Behavior over time
We next consider the qualitative behavior of an MLIP calculation over time. Figure 6 plots the load or the total number of log-likelihood scores computed as a percentage of the original grid size, versus the elapsed time for data set C, normalized to account for grid size differences.
Figure 6. Load completed vs. normalized elapsed time for set C.
The single-processor curve shows steady progress through the test, with each regularly-spaced data point corresponding to completion of one of the 32 identical pedigrees in data set C. Since there is only one processor, there is no additional overhead to complicate matters.
The two-processor system also produces a regular, smooth, line, while working its way through its load at about twice the speed. With additional processors, the slope of the lines in the plot continues to increase, although the relative margin of improvement declines. Furthermore, from a qualitative perspective, three striking changes can be seen in the lines generated. First, the spacing of the data points increases and is much less regular than for n = 1 and n = 2. Second, the slope of the line decreases towards the end of the calculation, forming a pronounced "knee" near the end of the trial. Finally, each line generally extends beyond 100% load.
These visual cues tell an interesting story: the increased spacing implies that the root processor is spending relatively more of its time supervising the collection of data from slaves as opposed to making progress on its own calculations. The fact that the spacing is irregular and tends to decrease towards the end of the calculation is because the chunks being handed out to idle slave processors are getting smaller as the remaining workload decreases, leaving less work for the root to complete a pedigree. Moreover, it becomes increasingly difficult to find work for idle processors as the size of the remaining calculation decreases, so some processors are simply told to remain idle. Since the idle slaves are not producing LOD scores, the overall rate at which the load completes is reduced, resulting in a lower slope. Finally, as the number of processors increases, proper load balancing also becomes tricky, leading to an increase in the number of redundant LOD scores computed notwithstanding the fact that the homogeneity of this data (replicated pedigrees) represents a best-case scenario for load balancing.
Reducing network and disk overhead
The time devoted to network communication and disk access represents a significant obstacle to better performance. Two design changes are evaluated here to help sidestep these obstacles. In the original LIPED implementation, LOD scores are calculated as double precision floating point numbers. Since only 4 to 5 decimal digits of precision are needed for computing the PPL, the cost of disk storage can be halved and the data rate on the network doubled, simply by casting double precision LOD scores to 32-bit floating point.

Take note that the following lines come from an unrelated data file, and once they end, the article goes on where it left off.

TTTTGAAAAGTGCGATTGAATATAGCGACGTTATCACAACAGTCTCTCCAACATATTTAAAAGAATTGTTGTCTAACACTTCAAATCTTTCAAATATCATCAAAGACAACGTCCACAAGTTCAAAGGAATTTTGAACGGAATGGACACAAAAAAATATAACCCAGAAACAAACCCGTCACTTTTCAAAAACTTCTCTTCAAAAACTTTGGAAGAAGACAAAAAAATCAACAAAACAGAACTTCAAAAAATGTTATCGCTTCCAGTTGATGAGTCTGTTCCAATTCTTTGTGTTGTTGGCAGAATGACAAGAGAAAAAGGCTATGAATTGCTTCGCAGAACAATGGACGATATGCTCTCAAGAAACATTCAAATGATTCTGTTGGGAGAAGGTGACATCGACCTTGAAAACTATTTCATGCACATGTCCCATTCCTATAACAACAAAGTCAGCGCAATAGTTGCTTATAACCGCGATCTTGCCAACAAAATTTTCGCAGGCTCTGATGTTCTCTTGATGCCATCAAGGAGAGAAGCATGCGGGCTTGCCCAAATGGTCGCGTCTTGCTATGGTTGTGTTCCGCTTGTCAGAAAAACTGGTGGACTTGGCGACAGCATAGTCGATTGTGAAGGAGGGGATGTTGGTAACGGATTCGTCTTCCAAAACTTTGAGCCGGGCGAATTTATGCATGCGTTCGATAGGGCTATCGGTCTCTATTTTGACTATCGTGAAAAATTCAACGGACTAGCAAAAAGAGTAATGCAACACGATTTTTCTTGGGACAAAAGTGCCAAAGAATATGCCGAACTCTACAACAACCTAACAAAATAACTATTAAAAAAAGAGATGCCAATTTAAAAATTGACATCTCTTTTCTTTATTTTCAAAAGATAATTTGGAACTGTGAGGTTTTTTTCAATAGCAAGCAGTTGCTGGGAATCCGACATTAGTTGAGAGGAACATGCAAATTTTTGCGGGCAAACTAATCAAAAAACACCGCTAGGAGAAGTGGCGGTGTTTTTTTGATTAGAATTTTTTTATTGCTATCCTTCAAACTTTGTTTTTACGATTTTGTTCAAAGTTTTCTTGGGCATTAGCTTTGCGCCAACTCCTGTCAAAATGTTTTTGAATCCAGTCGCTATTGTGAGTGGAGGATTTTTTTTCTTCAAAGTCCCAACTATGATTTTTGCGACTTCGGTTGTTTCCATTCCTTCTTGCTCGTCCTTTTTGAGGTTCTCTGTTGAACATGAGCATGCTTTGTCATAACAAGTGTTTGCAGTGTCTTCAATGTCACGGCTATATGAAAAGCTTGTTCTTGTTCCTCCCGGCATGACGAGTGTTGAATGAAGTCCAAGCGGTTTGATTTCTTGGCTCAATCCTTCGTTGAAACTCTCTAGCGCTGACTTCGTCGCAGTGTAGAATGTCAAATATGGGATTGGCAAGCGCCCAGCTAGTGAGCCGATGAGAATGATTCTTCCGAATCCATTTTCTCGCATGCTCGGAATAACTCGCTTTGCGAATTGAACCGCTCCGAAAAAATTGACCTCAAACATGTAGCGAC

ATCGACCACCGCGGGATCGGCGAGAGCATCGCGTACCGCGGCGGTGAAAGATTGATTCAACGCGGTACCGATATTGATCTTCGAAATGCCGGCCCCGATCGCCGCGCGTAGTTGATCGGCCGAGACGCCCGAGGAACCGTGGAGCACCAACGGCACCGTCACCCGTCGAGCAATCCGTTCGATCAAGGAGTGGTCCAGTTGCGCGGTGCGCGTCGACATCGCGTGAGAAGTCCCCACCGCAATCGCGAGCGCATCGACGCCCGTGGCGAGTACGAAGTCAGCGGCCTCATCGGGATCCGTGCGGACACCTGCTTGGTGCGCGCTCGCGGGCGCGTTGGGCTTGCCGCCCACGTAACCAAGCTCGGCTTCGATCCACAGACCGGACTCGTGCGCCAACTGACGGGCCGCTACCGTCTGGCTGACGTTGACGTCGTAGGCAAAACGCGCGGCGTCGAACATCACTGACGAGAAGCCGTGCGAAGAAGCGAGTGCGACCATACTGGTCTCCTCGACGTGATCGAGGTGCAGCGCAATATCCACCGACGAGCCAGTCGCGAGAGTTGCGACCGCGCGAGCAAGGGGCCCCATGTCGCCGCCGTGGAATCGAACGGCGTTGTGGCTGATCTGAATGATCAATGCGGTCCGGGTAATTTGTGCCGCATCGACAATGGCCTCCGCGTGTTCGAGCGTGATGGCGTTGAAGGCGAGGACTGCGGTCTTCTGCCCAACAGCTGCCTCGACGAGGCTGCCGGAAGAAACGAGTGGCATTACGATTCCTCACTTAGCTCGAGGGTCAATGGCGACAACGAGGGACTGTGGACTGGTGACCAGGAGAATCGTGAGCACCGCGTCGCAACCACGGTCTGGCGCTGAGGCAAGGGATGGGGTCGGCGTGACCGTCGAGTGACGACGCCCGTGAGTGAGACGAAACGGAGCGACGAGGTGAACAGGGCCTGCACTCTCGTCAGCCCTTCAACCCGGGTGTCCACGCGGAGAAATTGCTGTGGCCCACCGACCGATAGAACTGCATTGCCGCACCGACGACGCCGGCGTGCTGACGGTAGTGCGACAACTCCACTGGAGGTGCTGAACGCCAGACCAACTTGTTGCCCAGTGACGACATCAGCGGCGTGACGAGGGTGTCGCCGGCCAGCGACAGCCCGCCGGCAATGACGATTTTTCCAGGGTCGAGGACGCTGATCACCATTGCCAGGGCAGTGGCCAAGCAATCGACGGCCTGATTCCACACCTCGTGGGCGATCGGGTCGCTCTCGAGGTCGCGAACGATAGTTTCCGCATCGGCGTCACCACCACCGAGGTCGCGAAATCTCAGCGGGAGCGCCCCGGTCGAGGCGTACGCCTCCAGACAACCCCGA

A second improvement comes from the manner in which these values are written to the disk. The file on the disk is as an ordered repository of LOD scores, indexed by pedigree and parameter space values. Since each processor generally produces LOD scores in sequential order, collections of LOD scores can be efficiently streamed to the disk at the same time, thereby amortizing disk access time and producing higher throughput.
Figure 7 shows the effect of these configuration changes on set A, with a 32 processor hierarchy. Changing representation from double to single precision floating point does indeed reduce both communication costs and the cost of writing the file. Even greater improvements are afforded by streaming data to the disk rather than individually addressing each LOD score as it is written. While the performance for the 32 processor single-precision streaming system for set A is still well short of linear speedup, the final effect on this I/O bound test set is impressive. There is an 80% increase in speedup from 2.55 for the 32 processor double-precision system to 4.59 for the 32 processor single-precision streaming system, a significant improvement.
Figure 7. Overhead costs by configuration with 32 processors for set A.
Improving performance via better load balancing
One of the hardest problems for any distributed system is how to best keep all available processors equally busy. The granularity issue briefly mentioned previously is one incarnation of this more general problem that arises when the space remaining is not easily apportioned to all available processors. For some datasets (e.g., dataset D) the problem is particularly acute, but it arises to some degree with any dataset, albeit perhaps only at nodes that are nested deeply within the NICE hierarchy. A related problem occurs when the root processor is unable to keep up with the results being generated by all the slave processors in the hierarchy. In this situation, the slaves queue up, lying idle while they wait for service from the root processor. The problem is compounded because any idle slaves wanting additional chunks must also wait in line for service. Finally, inefficiencies arise when the allocation of processors within the hierarchy of processors is suboptimal. Unfortunately, what constitutes the optimal allocation depends on the specifics of the problem being solved, and is not always easy to predict when the data are not as well behaved as our simulated data sets.